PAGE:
Were Aesop still alive, I am sure he would be thinking of writing a sequel to his fable of the lupine howler with another about ‘the eye care practitioner who cried dry eye’.

Over the last three months I have sat in on the routine eye examination of many an optometrist trainee as part of the College’s Scheme for Registration. I notice again two themes developing that seem to present each year but, if anything, are yet more common this year.

The first is with regard to dry eye disease. When taking a history and symptoms, trainees will always ask about headache, flashes and floaters and double vision. However, it is rare to hear someone ask about dryness or grittiness directly, despite this being way more common than, for example, diplopia. Also, without repeating (yet again) the full definition of DED established by TFOS in its DEWS II report, it is always worth remembering that, buried between the sexy ‘homeostasis’, ‘inflammation’ and ‘osmolarity,’ is the good old ‘accompanied by ocular symptoms’. Why do I mention this? Because I have seen so many patients being recommended ocular lubricants, despite them having no reported symptoms. As common as this is, it is just as rare to hear advice about environment management. This blanket drop-giving approach is unlikely to enhance our reputation as skilled DED clinicians.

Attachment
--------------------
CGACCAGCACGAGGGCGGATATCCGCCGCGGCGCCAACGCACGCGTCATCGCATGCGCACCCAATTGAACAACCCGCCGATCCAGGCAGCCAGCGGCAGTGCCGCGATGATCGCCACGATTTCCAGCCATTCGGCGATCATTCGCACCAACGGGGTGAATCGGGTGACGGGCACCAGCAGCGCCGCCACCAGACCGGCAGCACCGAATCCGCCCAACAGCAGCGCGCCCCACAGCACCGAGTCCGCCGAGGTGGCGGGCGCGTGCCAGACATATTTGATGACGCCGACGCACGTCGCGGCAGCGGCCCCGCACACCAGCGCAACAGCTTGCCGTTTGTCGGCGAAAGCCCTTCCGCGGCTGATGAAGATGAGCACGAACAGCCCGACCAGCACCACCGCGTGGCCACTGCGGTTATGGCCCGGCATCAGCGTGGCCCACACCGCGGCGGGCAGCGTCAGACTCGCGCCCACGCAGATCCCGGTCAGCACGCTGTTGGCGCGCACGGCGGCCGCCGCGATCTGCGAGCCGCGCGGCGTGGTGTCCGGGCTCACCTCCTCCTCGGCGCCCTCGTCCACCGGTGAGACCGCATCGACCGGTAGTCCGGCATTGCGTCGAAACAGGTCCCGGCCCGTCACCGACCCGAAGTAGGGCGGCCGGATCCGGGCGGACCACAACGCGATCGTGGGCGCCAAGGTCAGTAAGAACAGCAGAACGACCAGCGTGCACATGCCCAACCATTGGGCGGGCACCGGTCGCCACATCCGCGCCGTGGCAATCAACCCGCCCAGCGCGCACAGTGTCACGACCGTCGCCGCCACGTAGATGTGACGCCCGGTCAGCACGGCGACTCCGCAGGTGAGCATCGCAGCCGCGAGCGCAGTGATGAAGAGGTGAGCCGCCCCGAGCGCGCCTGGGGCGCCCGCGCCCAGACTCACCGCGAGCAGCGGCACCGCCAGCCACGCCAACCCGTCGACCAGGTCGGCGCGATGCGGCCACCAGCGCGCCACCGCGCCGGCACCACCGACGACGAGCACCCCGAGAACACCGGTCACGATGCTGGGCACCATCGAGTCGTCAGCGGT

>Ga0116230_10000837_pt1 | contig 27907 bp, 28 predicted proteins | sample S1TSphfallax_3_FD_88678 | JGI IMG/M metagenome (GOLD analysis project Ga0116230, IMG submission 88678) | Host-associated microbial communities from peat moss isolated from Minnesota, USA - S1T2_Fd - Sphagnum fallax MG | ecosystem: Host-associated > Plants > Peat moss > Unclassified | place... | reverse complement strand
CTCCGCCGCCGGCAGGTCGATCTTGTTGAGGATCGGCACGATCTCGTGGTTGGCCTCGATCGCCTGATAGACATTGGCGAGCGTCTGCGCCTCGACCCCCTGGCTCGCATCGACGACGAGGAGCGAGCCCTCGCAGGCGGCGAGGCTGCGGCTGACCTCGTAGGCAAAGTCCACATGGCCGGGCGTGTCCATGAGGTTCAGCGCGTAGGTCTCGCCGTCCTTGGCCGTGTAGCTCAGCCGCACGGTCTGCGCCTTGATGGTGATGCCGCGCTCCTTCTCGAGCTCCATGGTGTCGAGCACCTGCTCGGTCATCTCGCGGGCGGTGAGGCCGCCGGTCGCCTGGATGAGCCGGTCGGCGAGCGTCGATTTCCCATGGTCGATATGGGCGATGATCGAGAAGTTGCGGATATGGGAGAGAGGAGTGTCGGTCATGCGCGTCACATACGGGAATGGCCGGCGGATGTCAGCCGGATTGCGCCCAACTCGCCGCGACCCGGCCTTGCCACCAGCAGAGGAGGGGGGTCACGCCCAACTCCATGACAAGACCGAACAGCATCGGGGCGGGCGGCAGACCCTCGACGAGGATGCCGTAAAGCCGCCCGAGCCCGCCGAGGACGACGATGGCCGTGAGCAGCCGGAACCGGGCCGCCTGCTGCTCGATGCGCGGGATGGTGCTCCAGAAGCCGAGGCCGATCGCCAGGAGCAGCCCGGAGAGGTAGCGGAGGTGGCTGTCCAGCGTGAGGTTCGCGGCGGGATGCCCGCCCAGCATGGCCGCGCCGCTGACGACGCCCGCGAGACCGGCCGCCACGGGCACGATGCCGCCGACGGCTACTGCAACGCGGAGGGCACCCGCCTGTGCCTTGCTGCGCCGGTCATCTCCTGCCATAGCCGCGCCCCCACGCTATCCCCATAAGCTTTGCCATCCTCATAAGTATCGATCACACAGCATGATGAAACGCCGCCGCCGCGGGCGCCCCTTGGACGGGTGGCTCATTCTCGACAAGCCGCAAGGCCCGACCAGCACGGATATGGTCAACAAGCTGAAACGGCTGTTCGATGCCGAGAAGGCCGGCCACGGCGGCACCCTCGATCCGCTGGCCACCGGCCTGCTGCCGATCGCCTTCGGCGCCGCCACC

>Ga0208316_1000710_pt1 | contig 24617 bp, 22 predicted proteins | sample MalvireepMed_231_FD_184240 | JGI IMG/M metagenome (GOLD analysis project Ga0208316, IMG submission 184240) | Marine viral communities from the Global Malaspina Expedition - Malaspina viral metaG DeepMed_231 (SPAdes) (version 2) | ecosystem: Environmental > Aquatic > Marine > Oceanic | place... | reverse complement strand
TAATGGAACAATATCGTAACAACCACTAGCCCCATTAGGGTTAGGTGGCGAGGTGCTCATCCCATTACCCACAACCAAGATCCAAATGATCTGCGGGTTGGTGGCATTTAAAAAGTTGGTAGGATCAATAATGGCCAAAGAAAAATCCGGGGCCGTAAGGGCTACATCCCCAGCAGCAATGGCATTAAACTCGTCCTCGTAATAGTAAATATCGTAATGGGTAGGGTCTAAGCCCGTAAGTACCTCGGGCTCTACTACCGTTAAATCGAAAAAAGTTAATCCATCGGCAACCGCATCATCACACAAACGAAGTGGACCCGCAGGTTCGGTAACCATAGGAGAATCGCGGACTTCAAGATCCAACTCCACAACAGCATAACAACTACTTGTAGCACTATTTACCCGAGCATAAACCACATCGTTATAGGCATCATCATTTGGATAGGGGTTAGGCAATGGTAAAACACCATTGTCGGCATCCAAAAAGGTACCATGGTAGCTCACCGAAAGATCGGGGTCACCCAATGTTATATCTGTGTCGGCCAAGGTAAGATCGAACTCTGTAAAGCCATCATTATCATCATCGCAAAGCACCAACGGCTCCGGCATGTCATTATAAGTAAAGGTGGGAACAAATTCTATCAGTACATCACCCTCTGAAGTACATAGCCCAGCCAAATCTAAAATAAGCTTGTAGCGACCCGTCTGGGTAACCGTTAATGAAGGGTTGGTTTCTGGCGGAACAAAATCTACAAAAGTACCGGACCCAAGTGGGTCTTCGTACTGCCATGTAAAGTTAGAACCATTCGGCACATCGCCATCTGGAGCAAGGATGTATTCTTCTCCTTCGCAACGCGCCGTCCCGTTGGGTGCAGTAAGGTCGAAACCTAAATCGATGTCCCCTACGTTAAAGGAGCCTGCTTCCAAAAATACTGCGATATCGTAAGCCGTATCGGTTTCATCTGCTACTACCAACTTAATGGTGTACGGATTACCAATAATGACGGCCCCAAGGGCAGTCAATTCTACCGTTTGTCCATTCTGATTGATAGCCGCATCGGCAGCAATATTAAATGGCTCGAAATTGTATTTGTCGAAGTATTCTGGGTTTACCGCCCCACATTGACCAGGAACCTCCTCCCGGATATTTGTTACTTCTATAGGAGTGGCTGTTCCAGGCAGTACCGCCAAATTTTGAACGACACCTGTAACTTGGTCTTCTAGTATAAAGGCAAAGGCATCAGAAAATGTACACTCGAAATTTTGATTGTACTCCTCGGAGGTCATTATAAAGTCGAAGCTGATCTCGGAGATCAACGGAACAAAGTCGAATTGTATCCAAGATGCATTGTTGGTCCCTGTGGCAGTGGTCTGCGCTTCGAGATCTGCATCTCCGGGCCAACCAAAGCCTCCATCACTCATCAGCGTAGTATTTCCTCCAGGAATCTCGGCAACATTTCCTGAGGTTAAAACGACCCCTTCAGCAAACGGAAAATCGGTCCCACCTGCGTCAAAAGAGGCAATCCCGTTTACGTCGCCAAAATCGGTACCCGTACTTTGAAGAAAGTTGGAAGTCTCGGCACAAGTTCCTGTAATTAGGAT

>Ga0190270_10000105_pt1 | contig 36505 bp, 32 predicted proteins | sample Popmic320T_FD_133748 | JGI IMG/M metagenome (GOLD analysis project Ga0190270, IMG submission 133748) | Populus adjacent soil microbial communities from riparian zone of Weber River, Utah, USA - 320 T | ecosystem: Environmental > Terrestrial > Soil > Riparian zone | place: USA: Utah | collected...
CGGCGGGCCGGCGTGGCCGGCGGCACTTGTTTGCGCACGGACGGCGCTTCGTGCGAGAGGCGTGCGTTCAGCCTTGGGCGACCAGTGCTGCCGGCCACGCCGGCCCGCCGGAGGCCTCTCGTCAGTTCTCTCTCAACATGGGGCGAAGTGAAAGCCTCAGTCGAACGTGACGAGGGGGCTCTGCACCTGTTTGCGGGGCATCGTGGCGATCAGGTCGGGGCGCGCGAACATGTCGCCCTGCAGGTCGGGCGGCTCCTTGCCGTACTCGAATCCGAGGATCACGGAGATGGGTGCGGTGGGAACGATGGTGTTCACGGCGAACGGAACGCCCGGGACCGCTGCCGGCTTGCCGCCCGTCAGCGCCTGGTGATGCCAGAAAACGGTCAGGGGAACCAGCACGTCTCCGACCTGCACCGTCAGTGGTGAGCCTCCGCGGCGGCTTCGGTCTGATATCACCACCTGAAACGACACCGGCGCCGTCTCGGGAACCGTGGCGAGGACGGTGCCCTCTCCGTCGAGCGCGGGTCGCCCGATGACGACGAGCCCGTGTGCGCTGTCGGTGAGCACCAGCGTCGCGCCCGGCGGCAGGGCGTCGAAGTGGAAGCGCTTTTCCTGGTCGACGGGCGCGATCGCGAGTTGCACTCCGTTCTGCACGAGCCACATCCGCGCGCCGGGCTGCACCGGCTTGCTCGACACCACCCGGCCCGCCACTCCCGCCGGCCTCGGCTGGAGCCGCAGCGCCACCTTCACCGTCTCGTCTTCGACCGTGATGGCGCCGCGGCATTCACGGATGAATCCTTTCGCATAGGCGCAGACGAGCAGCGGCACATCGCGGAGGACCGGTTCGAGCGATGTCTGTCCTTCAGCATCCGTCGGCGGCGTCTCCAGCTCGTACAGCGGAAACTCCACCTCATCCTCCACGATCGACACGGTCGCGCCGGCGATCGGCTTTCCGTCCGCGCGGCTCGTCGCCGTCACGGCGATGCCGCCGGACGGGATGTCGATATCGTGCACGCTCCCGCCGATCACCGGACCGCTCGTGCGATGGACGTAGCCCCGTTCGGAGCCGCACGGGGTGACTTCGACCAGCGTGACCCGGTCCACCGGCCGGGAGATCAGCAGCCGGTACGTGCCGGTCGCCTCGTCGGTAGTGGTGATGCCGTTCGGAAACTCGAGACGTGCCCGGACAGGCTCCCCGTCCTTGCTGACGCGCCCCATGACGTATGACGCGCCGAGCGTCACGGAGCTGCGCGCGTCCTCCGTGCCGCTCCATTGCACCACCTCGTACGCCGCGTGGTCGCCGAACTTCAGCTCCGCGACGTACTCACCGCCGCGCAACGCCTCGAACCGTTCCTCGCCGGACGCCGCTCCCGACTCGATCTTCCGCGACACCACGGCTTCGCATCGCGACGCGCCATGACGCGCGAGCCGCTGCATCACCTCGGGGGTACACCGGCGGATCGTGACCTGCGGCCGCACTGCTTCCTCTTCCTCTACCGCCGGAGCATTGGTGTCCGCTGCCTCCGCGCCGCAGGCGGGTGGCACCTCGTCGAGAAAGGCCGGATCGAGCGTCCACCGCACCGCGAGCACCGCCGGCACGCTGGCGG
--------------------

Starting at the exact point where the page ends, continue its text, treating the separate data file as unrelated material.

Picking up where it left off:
The second theme seems to be the demise of visual fields. Trainees usually recommend tonometry automatically as a supplementary test for everyone, but rarely fields. When questioned, the answer most frequently heard is along the lines of ‘I recommend fields if there is a family history of glaucoma’ or ‘for headaches’. If we ignore for a moment the fact that someone has to be first in any family, since when has age stopped being a significant risk factor?